5 things to keep in mind before you decide to be an in-house lawyer or consultant
After completing your law graduation, if you think becoming an advocate is too mainstream, there are other career options open too ! Becoming a consultant is one such great career opportunity. You can, of course, opt for this later as well.
An in-house consultant is one who is employed by a company to provide legal advice. Though it is a promising career, one should never get into it blindly. Some knowledge and vigilance is required here too. Here’s a list to help you with that:
Surrender of Sanad:
As an advocate, you cannot take up employment at any company or concern. When you accept employment at a company as an in-house lawyer, you will have to intimate the acceptance of your employment to the Bar Council and surrender your sanad (certificate of practice). You will then cease to be able to practice in the courts until you re-apply for sanad.
Knowledge of key focus areas of the company:
In-house lawyers are required to have a thorough knowledge of the key business areas of the company. So, a big company with a lot of employees would require an in-depth knowledge of employment laws and a company dealing in loans, mutual funds, etc would require knowledge of financial services.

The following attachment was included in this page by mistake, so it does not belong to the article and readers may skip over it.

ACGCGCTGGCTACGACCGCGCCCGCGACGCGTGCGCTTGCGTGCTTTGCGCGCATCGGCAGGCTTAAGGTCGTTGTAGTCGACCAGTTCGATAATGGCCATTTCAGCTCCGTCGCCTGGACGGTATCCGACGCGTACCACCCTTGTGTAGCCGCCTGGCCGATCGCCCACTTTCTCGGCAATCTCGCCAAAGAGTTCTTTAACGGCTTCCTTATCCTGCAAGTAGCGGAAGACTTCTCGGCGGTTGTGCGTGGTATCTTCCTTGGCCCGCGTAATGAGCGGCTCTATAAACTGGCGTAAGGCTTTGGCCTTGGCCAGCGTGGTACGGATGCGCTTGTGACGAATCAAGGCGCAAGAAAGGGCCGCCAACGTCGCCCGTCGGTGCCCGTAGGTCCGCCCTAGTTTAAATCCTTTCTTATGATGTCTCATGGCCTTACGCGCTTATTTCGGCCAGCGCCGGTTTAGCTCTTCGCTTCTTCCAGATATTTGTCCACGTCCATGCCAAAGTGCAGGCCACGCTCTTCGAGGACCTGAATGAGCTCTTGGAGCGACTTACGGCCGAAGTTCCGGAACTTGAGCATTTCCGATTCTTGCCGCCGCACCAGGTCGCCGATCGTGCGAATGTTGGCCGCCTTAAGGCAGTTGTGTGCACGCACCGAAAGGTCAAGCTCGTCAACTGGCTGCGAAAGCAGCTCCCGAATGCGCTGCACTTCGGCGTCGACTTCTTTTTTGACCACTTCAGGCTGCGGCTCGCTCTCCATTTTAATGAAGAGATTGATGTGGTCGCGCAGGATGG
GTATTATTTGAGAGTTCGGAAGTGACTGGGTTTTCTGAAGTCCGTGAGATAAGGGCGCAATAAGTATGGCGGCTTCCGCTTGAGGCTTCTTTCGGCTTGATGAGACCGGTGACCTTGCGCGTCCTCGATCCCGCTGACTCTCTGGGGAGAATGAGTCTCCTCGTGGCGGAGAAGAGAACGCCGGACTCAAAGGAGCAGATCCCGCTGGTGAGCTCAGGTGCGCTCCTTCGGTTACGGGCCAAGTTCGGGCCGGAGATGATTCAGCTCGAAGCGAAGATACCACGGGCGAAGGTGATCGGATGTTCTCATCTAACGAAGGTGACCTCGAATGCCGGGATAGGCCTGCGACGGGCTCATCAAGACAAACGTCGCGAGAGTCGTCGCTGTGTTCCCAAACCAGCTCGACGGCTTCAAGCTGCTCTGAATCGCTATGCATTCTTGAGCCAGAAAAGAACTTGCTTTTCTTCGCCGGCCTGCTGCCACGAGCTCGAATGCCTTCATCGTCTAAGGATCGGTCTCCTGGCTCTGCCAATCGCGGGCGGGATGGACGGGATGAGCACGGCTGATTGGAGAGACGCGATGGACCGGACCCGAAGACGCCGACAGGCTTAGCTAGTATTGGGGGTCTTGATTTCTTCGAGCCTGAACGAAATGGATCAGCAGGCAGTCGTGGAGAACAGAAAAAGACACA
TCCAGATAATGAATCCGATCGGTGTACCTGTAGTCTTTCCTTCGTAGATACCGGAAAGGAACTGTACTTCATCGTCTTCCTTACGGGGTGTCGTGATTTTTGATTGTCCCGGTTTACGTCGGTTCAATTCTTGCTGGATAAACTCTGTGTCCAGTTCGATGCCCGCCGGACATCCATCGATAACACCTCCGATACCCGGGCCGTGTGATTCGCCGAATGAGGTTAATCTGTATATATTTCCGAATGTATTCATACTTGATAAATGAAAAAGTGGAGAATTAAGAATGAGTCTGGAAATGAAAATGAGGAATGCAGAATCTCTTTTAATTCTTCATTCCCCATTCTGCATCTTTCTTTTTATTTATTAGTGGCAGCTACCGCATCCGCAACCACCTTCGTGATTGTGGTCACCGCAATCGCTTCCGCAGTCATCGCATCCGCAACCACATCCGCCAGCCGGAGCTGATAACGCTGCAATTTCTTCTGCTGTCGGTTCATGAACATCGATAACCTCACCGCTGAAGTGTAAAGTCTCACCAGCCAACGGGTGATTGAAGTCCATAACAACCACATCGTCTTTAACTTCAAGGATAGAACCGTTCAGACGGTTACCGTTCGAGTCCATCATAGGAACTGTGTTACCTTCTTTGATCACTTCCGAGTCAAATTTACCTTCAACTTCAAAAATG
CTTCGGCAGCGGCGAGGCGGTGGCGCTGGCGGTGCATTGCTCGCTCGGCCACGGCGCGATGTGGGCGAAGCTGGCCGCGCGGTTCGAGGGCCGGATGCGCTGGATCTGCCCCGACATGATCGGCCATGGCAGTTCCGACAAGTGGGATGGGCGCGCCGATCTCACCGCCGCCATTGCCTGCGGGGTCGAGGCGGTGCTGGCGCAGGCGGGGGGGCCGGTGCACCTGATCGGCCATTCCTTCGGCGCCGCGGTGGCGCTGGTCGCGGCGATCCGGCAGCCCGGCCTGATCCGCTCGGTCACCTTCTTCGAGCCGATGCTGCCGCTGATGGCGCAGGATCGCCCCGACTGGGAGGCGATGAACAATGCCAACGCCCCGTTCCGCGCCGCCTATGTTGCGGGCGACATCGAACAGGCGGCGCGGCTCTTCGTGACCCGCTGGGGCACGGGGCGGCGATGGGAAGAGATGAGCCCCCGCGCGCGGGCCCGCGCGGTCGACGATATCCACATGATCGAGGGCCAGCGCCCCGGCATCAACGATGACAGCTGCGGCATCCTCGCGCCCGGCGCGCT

In-house lawyers don't have a one time relationship with their clients. Their client is only one, the company. This means in-house counsels need to be really good at strategic planning. They should also be good at thinking about long-term goals and solutions to the company's problem. This, of course, has to be done by figuring out the law and applying it to the business.
As an aspirant of the in-house counsel, it is not only your legal skills that will get you the job. You need to understand what earns the company money and what the business will look like in the future. You need to be forward-thinking and business-minded in your approach. In-house lawyers apply legal expertise as well as business knowledge in finding dynamic solutions to a company. Go in for choosing in-house counsel as a career option if you are interested in how a business operates.
Be sensitized to economy changes:
Essentially, the work of an in-house counsel doesn't just end at knowing the law. Your advice must evolve with the company's needs and the changes in the economy. The 'law firm within a company' model provides aspirants with the best of both worlds; the business and the law.
The list here is not meant to scare or prejudice you. But it is always better to be prepared for something, isn’t it? According to an article in Forbes, a growing percentage of lawyers are finding it tough to maintain their earning capability. In such a situation, a career in consulting looks like the silver lining for many.
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